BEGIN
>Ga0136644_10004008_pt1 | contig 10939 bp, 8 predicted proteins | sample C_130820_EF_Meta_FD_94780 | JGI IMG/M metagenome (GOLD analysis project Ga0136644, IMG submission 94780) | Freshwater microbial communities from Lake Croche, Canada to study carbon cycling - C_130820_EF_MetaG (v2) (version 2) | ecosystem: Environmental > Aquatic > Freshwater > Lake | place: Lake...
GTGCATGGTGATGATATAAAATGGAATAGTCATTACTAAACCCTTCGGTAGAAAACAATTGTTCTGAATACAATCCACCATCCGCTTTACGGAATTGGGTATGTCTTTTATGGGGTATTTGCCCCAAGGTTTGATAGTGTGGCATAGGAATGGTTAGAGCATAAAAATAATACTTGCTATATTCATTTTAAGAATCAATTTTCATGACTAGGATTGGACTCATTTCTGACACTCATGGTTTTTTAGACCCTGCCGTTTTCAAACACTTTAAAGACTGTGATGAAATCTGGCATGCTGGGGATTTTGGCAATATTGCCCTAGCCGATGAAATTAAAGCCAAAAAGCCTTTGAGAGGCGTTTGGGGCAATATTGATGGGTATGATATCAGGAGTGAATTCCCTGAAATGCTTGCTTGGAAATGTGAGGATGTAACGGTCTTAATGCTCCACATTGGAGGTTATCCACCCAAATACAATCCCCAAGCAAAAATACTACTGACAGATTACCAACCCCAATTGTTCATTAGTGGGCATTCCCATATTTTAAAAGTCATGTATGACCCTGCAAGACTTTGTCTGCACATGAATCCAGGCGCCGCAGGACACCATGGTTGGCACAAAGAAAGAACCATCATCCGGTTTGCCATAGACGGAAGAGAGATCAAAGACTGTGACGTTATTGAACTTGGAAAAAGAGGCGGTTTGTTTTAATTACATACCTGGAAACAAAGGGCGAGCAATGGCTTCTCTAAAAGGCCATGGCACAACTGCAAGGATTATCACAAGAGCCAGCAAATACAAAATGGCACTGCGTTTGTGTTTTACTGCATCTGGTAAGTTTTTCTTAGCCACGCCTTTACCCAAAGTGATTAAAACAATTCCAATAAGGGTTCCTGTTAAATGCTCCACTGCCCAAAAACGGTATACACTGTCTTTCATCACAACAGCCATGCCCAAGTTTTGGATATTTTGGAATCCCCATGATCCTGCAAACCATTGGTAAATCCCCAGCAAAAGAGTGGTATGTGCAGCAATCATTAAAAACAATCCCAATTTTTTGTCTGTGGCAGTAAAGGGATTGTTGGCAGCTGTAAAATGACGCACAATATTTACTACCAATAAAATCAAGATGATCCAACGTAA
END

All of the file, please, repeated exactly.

>Ga0136644_10004008_pt1 | contig 10939 bp, 8 predicted proteins | sample C_130820_EF_Meta_FD_94780 | JGI IMG/M metagenome (GOLD analysis project Ga0136644, IMG submission 94780) | Freshwater microbial communities from Lake Croche, Canada to study carbon cycling - C_130820_EF_MetaG (v2) (version 2) | ecosystem: Environmental > Aquatic > Freshwater > Lake | place: Lake...
GTGCATGGTGATGATATAAAATGGAATAGTCATTACTAAACCCTTCGGTAGAAAACAATTGTTCTGAATACAATCCACCATCCGCTTTACGGAATTGGGTATGTCTTTTATGGGGTATTTGCCCCAAGGTTTGATAGTGTGGCATAGGAATGGTTAGAGCATAAAAATAATACTTGCTATATTCATTTTAAGAATCAATTTTCATGACTAGGATTGGACTCATTTCTGACACTCATGGTTTTTTAGACCCTGCCGTTTTCAAACACTTTAAAGACTGTGATGAAATCTGGCATGCTGGGGATTTTGGCAATATTGCCCTAGCCGATGAAATTAAAGCCAAAAAGCCTTTGAGAGGCGTTTGGGGCAATATTGATGGGTATGATATCAGGAGTGAATTCCCTGAAATGCTTGCTTGGAAATGTGAGGATGTAACGGTCTTAATGCTCCACATTGGAGGTTATCCACCCAAATACAATCCCCAAGCAAAAATACTACTGACAGATTACCAACCCCAATTGTTCATTAGTGGGCATTCCCATATTTTAAAAGTCATGTATGACCCTGCAAGACTTTGTCTGCACATGAATCCAGGCGCCGCAGGACACCATGGTTGGCACAAAGAAAGAACCATCATCCGGTTTGCCATAGACGGAAGAGAGATCAAAGACTGTGACGTTATTGAACTTGGAAAAAGAGGCGGTTTGTTTTAATTACATACCTGGAAACAAAGGGCGAGCAATGGCTTCTCTAAAAGGCCATGGCACAACTGCAAGGATTATCACAAGAGCCAGCAAATACAAAATGGCACTGCGTTTGTGTTTTACTGCATCTGGTAAGTTTTTCTTAGCCACGCCTTTACCCAAAGTGATTAAAACAATTCCAATAAGGGTTCCTGTTAAATGCTCCACTGCCCAAAAACGGTATACACTGTCTTTCATCACAACAGCCATGCCCAAGTTTTGGATATTTTGGAATCCCCATGATCCTGCAAACCATTGGTAAATCCCCAGCAAAAGAGTGGTATGTGCAGCAATCATTAAAAACAATCCCAATTTTTTGTCTGTGGCAGTAAAGGGATTGTTGGCAGCTGTAAAATGACGCACAATATTTACTACCAATAAAATCAAGATGATCCAACGTAA